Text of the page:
Nehru followed up his response with the announcement of a committee to inquire into the trends in income distribution and standards of living. Even as the committee was engaged in its task, the Perspective Planning Division of India’s Planning Commission produced a 15-year development plan for poverty eradication covering the period 1960–61 to 1975–76, with a growth target of 7 percent a year. What is more interesting is that the plan explicitly recognized that there were individuals and households in the economy who, for various idiosyncratic and locational reasons, were weakly connected to the income generation processes of the economy, and that their poverty could not be alleviated simply by more-rapid growth in incomes. It advocated a two-pronged strategy for poverty alleviation: for the large majority of the poor, who are well connected to the production and income-generation activities of the economy, rapid income growth would eradicate poverty. For the weakly connected poor, transfers would be necessary.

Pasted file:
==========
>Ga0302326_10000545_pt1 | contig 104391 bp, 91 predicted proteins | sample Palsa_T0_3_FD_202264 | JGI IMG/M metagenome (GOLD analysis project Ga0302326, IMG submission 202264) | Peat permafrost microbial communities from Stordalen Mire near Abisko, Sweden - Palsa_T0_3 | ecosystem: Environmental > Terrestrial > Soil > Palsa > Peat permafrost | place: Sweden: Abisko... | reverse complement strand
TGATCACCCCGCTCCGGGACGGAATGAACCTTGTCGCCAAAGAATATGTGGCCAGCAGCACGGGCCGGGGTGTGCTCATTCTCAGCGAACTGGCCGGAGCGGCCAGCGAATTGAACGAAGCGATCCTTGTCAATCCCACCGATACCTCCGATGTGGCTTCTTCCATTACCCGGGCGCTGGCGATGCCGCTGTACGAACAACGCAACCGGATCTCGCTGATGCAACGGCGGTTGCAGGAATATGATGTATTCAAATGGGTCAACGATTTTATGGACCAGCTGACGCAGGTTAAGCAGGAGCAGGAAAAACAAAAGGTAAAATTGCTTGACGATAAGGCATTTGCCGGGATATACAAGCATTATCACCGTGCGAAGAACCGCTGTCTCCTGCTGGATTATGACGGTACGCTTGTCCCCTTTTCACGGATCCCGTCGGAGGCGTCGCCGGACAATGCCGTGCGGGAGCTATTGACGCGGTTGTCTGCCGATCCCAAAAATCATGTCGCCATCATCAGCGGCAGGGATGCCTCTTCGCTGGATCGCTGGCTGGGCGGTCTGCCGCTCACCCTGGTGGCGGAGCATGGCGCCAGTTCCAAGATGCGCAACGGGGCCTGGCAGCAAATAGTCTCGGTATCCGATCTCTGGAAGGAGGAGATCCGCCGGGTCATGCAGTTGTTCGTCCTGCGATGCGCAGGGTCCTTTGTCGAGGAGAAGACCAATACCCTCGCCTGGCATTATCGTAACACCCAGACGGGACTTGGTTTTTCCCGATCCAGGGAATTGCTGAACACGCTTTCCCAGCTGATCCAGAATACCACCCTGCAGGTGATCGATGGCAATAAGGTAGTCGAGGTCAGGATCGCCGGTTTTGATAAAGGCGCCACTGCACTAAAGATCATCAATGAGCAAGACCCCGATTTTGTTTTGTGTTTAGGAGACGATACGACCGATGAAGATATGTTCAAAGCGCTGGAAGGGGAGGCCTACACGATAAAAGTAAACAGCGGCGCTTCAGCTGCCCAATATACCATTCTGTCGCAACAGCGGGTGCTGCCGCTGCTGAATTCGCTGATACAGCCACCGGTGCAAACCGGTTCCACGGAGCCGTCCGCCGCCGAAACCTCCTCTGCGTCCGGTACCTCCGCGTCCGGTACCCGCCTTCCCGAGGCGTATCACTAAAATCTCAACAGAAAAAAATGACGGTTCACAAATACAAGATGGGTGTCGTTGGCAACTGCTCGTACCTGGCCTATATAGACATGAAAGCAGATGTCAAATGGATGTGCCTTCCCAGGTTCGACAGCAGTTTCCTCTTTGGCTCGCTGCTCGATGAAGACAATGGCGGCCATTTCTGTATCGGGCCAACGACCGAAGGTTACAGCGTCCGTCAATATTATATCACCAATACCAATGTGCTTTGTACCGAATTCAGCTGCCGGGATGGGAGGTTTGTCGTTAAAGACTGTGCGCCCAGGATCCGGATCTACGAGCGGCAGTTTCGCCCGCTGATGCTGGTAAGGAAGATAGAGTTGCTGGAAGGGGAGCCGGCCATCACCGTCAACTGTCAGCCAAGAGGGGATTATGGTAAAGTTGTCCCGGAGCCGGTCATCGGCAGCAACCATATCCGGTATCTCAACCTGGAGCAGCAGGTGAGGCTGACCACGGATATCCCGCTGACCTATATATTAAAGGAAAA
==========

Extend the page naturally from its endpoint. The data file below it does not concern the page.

More-recent empirical evidence (World Bank, 2001) suggests a significant association between aggregate growth performance and improvements in human development indicators, including the incidence of poverty. However, any association between aggregate growth and reduction in national poverty does not imply either a one-way causal relation between growth and poverty or even that the association would hold for all countries and for all periods. One has to identify the possible mechanisms through which, on the one hand, aggregate growth could affect, positively or negatively, poverty at the national or sub-national level and, on the other hand, how levels and trends in poverty could influence growth, again in either direction. Clearly, there is no reason to presume that all such mechanisms need operate everywhere and at all times or, even if they do, that they operate with the same intensity. Further, there may be leads and lags involved in their operation—for example, it could take several years before an acceleration in growth results in poverty reduction. In addition, only sustained increases in growth, and not any temporary and reversible increases, could bring about a reduction in poverty. Moreover, growth, poverty, and inequality are endogenous outcomes of economic, social, and political processes within a nation as well as of trends in the world economic and political environment insofar as it affects domestic processes. These processes themselves could in part be endogenous and interact with each other. The speed, strengths, and nature of interaction could and would vary over time and across countries. For all these reasons it is not easy to dismiss conclusively and convincingly through empirical analysis such statements as, “Aggregate growth is not enough” or “No poverty reduction is possible without aggregate growth.” Both could be seen as true and false, in the sense of being seemingly valid for some countries or periods and not valid for other countries or periods.